Fall tv premieres are winding down, and we’ve had a few episodes with many of the early-starters. Unfortunately, the new crop really hasn’t had very many standouts. I’ve already stopped watching a number of the shows that I tried out a week or two ago. In any case, there are a few more shows returning over the past two weeks (plus one somewhat unfortunate new one).
The Good Wife
Last season was quite a rollercoaster ride for Alicia. After leaving her nascent law firm to run for states attorney, she was forced into saying that she fixed the election, and withdrawing in disgrace. So now she’s back at rock bottom, starting all over again. She’s doing cases in bond court, representing people just arrested and wanting to be released on bail. It’s clearly a low-rung job for a high calibre lawyer like her. While I don’t love the low-rent atmosphere of the bond court, I do like that we’ve been introduced to a new regular character, Lucca Quinn (another bond attorney) and have also given more screen time to Alicia’s daughter Grace, who seems to have a lot of free time to act as a kind of receptionist for her mom’s at-home legal practice. There’s a whole other storyline regarding her husband Peter’s political career, but I never much cared for that aspect of the show (and I hope they tone it down). Also a bit tenuous is the connection to Alicia’s old law firm. In many ways it resembles Lockhart Gardiner, whatever it’s called now, but I’m not sure how much screen time they’re going to keep giving to Alicia’s former partners. In any case, it’s been quite a shakeup this season, and while I was hesitant at first, I think I kind of like this new direction.
This season picks up from the finale of the premiere season, where the Flash stopped a cataclysmic black hole from forming and destroying the world after Dr. Wells wanted to create a wormhole back to his own time. At the beginning of the premiere all his group of friends and allies had disbanded after the wormhole event, but all came back together to help Barry accomplish his mission as the Flash. I’m so glad that they didn’t drag out this storyline of the team being fragmented for long (I always find that contrived when you know they are going to get back together — because otherwise, there’s no reason for side characters to stay on the show). Anyway, by the second episode we find out that there’s a new speed villain in the mix named Zoom, and he has brought over metahuman villains from that other dimension in order to kill Barry Allen’s Flash (another Flash also joins). Ostensibly this is a new threat, but it does seem like an obvious excuse to keep having super-powered baddies showing up. I have no problem with that, because the beauty of this show are those conflicts between The Flash and his enemies. I think they’re getting back into a familiar groove again, so I hope this season will be just as enjoyable as the first one.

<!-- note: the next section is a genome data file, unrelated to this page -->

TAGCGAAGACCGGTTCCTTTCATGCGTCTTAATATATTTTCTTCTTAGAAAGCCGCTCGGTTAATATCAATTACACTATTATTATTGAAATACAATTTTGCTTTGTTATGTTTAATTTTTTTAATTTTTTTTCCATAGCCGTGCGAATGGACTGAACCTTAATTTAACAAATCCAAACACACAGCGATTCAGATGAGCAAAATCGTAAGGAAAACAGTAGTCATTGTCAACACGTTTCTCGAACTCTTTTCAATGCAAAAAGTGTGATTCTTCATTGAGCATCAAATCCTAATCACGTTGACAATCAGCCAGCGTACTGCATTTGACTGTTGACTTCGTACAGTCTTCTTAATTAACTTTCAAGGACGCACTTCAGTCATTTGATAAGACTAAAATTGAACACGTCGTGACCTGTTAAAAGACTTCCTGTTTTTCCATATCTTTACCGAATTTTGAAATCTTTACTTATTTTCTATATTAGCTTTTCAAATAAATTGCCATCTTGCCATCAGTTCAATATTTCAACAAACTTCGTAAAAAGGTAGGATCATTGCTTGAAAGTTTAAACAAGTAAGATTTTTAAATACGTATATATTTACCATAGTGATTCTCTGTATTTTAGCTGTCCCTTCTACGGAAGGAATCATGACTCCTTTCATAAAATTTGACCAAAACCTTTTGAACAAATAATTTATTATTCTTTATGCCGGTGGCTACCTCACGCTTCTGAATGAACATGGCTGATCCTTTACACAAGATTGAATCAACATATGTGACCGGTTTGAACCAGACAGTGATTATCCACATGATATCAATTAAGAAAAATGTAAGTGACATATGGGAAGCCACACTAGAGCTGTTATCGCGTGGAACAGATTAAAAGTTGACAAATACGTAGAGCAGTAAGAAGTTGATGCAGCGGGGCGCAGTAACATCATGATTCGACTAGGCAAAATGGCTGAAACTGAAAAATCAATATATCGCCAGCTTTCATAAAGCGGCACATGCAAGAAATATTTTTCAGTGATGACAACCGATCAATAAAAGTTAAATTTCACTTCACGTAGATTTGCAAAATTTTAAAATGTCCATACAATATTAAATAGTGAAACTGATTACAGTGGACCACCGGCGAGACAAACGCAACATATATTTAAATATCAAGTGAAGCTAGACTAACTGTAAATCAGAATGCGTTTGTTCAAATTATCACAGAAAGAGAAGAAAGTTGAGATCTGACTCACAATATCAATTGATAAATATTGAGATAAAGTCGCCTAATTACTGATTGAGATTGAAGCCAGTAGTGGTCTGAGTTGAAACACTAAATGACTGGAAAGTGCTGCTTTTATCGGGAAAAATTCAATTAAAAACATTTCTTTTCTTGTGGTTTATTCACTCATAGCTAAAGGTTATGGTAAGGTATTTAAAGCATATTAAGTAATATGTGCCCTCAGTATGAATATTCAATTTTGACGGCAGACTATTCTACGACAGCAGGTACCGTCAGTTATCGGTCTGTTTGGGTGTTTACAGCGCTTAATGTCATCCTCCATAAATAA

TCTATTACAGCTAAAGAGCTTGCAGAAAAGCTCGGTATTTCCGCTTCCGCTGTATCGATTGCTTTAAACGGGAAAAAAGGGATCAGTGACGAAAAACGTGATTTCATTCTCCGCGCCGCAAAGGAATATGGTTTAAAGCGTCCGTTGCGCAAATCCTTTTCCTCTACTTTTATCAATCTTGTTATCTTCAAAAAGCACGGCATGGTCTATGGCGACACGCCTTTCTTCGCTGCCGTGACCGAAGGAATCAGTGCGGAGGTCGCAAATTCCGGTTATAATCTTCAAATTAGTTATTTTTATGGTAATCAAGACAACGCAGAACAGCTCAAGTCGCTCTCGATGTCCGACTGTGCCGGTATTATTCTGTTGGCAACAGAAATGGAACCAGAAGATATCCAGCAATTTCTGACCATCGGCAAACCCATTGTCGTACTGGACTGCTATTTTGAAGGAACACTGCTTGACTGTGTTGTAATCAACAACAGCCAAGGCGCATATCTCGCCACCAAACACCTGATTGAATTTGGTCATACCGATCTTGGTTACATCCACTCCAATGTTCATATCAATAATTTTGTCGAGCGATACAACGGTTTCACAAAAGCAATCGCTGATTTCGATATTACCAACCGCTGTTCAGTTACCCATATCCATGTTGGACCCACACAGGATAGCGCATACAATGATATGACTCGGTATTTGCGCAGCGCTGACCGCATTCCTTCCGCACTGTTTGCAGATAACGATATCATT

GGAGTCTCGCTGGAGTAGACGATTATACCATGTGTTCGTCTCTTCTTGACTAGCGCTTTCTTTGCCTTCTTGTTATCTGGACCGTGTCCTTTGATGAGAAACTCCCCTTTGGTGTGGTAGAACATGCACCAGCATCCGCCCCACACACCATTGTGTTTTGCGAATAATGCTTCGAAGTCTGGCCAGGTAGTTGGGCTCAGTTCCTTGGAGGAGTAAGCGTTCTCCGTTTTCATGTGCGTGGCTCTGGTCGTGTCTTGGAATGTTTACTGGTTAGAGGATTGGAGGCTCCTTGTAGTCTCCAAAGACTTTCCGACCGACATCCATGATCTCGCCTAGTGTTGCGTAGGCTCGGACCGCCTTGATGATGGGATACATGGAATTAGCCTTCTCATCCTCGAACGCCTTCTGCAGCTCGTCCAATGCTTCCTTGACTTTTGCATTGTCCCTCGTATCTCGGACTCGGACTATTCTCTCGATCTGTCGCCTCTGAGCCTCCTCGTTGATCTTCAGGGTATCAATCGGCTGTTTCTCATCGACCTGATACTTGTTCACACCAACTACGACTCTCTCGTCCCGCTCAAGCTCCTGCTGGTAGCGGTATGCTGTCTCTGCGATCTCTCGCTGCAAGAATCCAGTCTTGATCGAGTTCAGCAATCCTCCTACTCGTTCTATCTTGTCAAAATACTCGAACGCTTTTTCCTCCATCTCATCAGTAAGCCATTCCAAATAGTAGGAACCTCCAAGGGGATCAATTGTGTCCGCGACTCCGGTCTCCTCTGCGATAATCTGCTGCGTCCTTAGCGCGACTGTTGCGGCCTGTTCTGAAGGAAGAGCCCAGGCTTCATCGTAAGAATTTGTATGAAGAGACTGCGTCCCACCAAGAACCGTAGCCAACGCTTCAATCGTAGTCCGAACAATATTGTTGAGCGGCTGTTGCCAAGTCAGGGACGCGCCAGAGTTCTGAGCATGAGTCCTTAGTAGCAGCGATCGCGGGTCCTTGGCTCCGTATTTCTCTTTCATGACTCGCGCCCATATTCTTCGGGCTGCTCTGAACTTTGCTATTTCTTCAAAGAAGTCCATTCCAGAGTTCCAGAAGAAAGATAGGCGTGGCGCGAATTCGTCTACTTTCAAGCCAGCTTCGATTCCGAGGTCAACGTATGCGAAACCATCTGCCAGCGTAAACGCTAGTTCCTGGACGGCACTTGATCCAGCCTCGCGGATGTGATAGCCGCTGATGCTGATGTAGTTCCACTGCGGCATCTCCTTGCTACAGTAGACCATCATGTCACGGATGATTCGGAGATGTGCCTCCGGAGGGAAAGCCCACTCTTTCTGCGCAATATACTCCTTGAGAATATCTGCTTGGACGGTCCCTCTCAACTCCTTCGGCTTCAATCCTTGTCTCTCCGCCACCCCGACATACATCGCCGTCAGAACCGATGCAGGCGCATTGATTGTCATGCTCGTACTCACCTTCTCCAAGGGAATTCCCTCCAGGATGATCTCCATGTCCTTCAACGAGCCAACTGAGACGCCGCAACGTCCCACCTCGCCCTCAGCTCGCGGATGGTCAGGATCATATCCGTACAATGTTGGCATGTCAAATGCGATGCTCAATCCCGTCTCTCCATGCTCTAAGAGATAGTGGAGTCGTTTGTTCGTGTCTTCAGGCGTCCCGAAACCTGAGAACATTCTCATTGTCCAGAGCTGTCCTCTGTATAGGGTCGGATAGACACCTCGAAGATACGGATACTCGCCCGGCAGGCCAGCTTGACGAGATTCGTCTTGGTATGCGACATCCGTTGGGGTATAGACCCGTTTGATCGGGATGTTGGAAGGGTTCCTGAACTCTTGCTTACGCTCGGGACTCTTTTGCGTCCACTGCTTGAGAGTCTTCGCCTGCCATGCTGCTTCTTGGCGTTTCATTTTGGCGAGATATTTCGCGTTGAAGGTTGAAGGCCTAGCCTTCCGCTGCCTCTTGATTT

Jane the Virgin
This dramedy is still rocking the clever tone as a telenovela/soap opera which self-consciously pokes fun at telenovelas. When last we left, Jane had just given birth to hers and Rafael’s son Mateo, but he was kidnapped by an imposter nurse! Most of the first episode was spent with Jane, Rafael, and Jane’s ex-fiance Michael, cooking up some crazy plot to get Mateo back from the kidnapper (who happened to be sneaky crime-lord/lady Sin Rostro). I have always loved this blend of the story of Jane and her relationships with the crazy, over-the-top telenovela story-lines that happen all around her. I’m not quite sure where the show will go next, but I hope they don’t string us on regarding the central love triangle. I hope they make Jane choose, and soon. They went through so many plot twists in season one, that I’m not sure where they’re going to go now.
Despite the fact that I really enjoy lavish musicals, I was not intending to watch this show. It’s about a woman who decides to leave her promising career as a New York lawyer to move to small time southern California to rekindle things with her one-summer former boyfriend who she’s always been in love with — oh, and it’s a musical, with singing and dancing, etc. I don’t think the musical format goes that well with neuroses, and main character Rebecca has got those in spades. So from that point of view, I don’t look forward to a show about a young woman making bad choices and being humiliated or struggling to deal with her bad circumstances. Also, the musical format comes across as a bit ridiculous. Other reviewers claim that this is a kind of ground-breaking, innovative new show, but there have been other musical shows (including the recently ended Glee), so if it’s just the rom-com aspect that makes this show so “fresh”, I don’t agree that that’s something positive for this show. I found some of the side characters (including a jealous rival in Rachel’s new law firm who was always suspicious of Rachel, wondering why she’d leave NYC for this) pretty funny. I don’t think I’m going to give this show much more of my time, but at least they should get an A for effort.
So that’s pretty much it for this year’s fall premieres. Now I’ll just keep enjoying all the new episodes, and as far as new series go, I’ve got my fingers crossed that Quantico will still be interesting once the mysteries are revealed.